Thanks in part to automatic number plate recognition technology, the City of Cape Town served over 67 000 warrants in nine months this year. Read more below:
The City of Cape Town’s Traffic Service is pleased to report that a total of 67 051 warrants have been served between 1 January and 30 September 2016. These warrants have a total value of R75 541 415.
A large number of these executed warrants have come as a result of the City’s gradual investment in automatic number plate recognition (ANPR) technology, with 20 438 warrants being served this year so far due to this initiative. The remaining warrants were either served via the vehicle licensing process (whereby licences cannot be renewed if there are outstanding warrants against the licence-holder) or during door-to-door operations. ANPR technology has also led to the arrest of 2 841 motorists.
‘The execution of warrants is an essential component of traffic enforcement. There are still a significant number of motorists who believe that they can simply ignore their fines and that they will be able to escape the consequences of their illegal behaviour. Unless these residents feel it in their pockets and are forced to appear in front of a magistrate, it is likely that their wilful disregard of traffic regulations and reckless endangerment of other motorists will continue.‘This investment forms part of the City’s move towards more intelligence-driven policing, also seen with our adoption of ShotSpotter technology. ANPR technology can help us maximise our resources in that it allows officers to quickly identify when a motorist has outstanding warrants and take action against them. Previously, these outstanding warrants would have been much more difficult to detect,’ said the City’s Mayoral Committee Member for Safety and Security, Alderman JP Smith.
There is a common misconception around the serving of warrants, which often leads to residents falling foul of the law. Traffic enforcement agencies generally issue two types of fine: the Section 341 notice and the Section 56 notice. A Section 341 notice is issued in circumstances where it is not evident who the driver is – for instance a parking ticket or an offence captured by means of a camera. For such offences, vehicle owners receive fines in the post. If the fine is not paid, a summons follows with a date to appear in court. Section 56 notices are issued where an enforcement officer physically stops a motorist and issues the fine. Such notices are primarily used for moving violations that are witnessed by the officer. The Section 56 notice has the option of a fine which, if not paid, is an automatic written notice to appear in court on a date stipulated on the fine. Vehicle owners do not receive notices in the post for Section 56 notices.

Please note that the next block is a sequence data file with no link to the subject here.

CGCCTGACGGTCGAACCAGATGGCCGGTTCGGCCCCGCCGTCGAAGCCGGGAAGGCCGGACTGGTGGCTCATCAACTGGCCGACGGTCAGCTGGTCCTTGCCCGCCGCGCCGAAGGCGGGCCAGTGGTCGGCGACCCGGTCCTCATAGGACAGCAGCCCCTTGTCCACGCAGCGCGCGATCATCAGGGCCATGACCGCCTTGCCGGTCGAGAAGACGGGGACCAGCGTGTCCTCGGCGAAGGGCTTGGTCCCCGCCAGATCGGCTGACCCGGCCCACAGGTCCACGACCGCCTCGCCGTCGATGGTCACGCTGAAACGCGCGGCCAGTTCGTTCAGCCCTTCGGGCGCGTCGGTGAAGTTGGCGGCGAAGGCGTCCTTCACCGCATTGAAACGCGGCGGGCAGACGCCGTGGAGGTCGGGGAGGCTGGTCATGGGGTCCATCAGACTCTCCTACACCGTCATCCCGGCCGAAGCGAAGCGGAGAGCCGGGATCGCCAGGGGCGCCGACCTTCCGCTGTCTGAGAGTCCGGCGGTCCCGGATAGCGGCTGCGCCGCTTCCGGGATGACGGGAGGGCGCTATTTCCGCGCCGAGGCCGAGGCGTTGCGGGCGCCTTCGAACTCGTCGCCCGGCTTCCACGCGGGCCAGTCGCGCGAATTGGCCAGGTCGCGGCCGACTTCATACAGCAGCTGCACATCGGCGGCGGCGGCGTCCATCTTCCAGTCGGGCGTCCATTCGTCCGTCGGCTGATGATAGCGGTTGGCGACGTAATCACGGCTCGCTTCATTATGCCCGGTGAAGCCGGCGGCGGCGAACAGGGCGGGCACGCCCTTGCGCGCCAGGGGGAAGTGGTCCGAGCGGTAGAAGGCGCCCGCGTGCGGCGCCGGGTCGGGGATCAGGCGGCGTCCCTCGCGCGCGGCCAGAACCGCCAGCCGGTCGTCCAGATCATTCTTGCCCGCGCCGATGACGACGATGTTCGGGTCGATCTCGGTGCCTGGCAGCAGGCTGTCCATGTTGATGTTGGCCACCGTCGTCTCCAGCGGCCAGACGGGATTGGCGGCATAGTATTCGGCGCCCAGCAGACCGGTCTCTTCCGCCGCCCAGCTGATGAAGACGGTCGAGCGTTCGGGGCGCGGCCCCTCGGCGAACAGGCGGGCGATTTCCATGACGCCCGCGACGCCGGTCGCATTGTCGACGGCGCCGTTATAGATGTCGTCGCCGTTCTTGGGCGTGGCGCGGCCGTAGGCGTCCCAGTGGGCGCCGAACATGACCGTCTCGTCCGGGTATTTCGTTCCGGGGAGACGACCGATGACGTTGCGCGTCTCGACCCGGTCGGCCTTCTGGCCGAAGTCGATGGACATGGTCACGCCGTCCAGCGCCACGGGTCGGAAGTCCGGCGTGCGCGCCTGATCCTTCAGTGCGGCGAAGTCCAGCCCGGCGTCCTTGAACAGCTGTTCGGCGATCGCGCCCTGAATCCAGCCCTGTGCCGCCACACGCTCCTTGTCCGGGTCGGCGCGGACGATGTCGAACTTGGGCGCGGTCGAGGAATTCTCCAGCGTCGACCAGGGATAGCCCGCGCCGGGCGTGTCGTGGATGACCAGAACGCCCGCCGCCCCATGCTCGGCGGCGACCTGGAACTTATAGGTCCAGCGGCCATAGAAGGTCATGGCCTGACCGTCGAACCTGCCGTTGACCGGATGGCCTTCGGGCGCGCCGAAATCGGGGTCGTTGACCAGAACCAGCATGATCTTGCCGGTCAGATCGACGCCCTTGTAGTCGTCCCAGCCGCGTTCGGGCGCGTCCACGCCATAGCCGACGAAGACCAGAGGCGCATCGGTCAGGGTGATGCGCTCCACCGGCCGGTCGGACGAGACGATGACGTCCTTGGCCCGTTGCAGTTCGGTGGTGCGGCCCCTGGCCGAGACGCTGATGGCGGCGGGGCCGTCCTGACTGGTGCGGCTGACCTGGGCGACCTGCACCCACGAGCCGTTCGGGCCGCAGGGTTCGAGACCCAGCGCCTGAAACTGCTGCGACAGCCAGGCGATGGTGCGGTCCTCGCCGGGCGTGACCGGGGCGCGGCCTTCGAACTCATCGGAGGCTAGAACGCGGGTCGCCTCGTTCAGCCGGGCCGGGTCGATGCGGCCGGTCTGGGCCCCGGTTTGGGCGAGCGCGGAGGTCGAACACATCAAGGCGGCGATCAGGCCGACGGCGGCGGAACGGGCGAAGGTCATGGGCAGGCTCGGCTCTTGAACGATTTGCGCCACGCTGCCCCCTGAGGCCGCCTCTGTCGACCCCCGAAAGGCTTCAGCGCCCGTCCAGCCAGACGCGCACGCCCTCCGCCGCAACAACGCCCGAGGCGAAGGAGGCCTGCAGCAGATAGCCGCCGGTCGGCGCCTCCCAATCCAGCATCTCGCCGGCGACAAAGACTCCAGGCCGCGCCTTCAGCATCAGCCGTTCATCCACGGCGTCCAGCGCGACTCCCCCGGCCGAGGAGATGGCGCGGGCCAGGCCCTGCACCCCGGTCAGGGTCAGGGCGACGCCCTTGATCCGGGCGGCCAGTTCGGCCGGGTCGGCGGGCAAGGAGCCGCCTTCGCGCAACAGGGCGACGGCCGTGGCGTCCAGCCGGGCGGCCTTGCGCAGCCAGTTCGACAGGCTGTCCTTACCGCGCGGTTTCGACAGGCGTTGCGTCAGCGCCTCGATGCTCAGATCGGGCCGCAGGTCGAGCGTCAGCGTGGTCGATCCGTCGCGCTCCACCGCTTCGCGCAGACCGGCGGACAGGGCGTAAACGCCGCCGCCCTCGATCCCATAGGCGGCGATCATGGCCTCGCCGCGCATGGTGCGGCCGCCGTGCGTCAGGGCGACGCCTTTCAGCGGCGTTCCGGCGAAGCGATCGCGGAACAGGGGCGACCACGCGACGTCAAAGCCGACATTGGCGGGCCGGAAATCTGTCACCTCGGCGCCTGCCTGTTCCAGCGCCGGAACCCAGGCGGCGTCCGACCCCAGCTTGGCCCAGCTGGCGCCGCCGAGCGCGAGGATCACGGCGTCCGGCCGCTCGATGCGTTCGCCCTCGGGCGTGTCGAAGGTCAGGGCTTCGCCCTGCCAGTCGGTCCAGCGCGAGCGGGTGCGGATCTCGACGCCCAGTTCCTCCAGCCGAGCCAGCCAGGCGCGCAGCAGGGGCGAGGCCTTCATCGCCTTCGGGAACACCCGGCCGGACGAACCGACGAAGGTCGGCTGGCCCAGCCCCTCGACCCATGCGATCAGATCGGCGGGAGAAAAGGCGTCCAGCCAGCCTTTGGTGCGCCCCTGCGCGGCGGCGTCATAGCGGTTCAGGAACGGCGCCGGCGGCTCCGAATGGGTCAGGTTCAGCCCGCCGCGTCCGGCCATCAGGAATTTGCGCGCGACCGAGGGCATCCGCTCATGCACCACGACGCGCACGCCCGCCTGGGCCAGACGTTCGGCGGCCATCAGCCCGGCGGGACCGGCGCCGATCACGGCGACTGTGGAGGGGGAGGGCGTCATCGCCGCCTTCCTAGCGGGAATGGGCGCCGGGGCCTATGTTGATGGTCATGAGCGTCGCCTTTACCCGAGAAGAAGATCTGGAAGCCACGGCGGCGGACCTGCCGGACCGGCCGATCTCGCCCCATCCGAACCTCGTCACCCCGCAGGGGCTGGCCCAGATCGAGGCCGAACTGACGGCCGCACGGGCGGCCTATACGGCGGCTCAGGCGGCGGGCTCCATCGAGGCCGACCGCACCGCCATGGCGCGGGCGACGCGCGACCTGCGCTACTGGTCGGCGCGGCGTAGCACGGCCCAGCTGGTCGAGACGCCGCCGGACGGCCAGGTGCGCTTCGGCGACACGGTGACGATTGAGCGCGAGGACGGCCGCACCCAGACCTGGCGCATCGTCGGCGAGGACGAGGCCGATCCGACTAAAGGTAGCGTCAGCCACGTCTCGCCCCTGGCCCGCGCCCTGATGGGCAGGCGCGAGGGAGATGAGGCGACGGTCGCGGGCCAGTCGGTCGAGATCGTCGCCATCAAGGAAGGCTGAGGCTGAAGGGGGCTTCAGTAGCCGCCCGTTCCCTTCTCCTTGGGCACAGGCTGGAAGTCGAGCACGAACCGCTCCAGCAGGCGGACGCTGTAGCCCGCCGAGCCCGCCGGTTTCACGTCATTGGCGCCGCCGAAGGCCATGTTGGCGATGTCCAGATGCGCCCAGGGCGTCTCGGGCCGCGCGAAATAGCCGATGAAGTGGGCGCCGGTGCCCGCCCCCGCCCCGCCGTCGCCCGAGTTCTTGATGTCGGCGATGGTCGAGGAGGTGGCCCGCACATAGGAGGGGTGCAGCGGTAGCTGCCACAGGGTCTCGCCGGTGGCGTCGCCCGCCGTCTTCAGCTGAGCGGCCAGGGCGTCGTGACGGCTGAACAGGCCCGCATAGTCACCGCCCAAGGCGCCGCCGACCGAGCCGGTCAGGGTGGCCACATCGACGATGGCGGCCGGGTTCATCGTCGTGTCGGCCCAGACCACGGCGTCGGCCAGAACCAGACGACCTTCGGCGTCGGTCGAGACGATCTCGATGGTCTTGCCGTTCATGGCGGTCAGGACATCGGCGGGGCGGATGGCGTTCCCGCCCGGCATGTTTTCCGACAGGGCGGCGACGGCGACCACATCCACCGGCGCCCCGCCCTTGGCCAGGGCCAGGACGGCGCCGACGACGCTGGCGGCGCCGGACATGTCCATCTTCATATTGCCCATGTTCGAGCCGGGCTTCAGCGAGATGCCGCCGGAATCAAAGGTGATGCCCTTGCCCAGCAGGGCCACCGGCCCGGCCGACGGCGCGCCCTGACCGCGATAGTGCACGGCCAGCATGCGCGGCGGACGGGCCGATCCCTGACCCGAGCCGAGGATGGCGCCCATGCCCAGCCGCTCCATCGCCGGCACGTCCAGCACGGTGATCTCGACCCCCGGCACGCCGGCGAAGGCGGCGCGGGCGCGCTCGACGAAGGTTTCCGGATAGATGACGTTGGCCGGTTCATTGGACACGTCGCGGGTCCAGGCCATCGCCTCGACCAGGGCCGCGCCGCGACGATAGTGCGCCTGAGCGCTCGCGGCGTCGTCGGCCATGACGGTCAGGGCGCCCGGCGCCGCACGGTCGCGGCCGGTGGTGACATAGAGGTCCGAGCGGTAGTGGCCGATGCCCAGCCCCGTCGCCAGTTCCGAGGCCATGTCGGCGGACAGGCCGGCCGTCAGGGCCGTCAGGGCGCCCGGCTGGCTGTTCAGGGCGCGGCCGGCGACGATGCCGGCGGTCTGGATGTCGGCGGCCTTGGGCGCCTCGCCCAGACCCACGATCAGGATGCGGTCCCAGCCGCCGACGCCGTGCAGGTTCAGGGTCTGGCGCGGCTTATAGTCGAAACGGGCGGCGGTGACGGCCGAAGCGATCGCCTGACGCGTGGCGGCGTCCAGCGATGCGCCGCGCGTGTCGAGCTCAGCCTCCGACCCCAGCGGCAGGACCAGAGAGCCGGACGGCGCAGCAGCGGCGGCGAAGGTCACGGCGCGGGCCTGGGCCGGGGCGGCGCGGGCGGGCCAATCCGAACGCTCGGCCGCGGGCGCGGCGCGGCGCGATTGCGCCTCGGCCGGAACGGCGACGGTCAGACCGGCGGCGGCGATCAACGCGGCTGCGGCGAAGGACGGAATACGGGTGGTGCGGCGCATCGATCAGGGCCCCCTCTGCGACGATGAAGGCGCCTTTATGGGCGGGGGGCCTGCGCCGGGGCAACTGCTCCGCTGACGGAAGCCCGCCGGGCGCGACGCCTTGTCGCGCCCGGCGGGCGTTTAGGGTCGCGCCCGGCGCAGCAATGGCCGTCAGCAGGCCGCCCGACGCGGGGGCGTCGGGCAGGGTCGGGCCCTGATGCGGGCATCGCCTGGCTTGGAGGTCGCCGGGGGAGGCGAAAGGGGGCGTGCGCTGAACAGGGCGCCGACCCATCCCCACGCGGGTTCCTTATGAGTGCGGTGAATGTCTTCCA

‘Some residents are, however, under the misguided impression that they should wait on a follow-up in the post after they have been issued with a Section 56 notice and so do not take the required action. There have been instances where they are then stopped at a roadblock or by a member of our ANPR Unit and discover that there is a warrant out for their arrest. Not only is there the very real risk of arrest and time in a holding cell, but this also means that we are dealing with a pile of warrants that could have been avoided if only the motorist had realised that the physical fine that was issued was, in fact, their notice to pay.
‘We therefore advise all residents who have received Section 56 notices but do not want to make a representation in court to contest their fines to please pay them promptly to avoid more serious consequences,’ said Alderman Smith.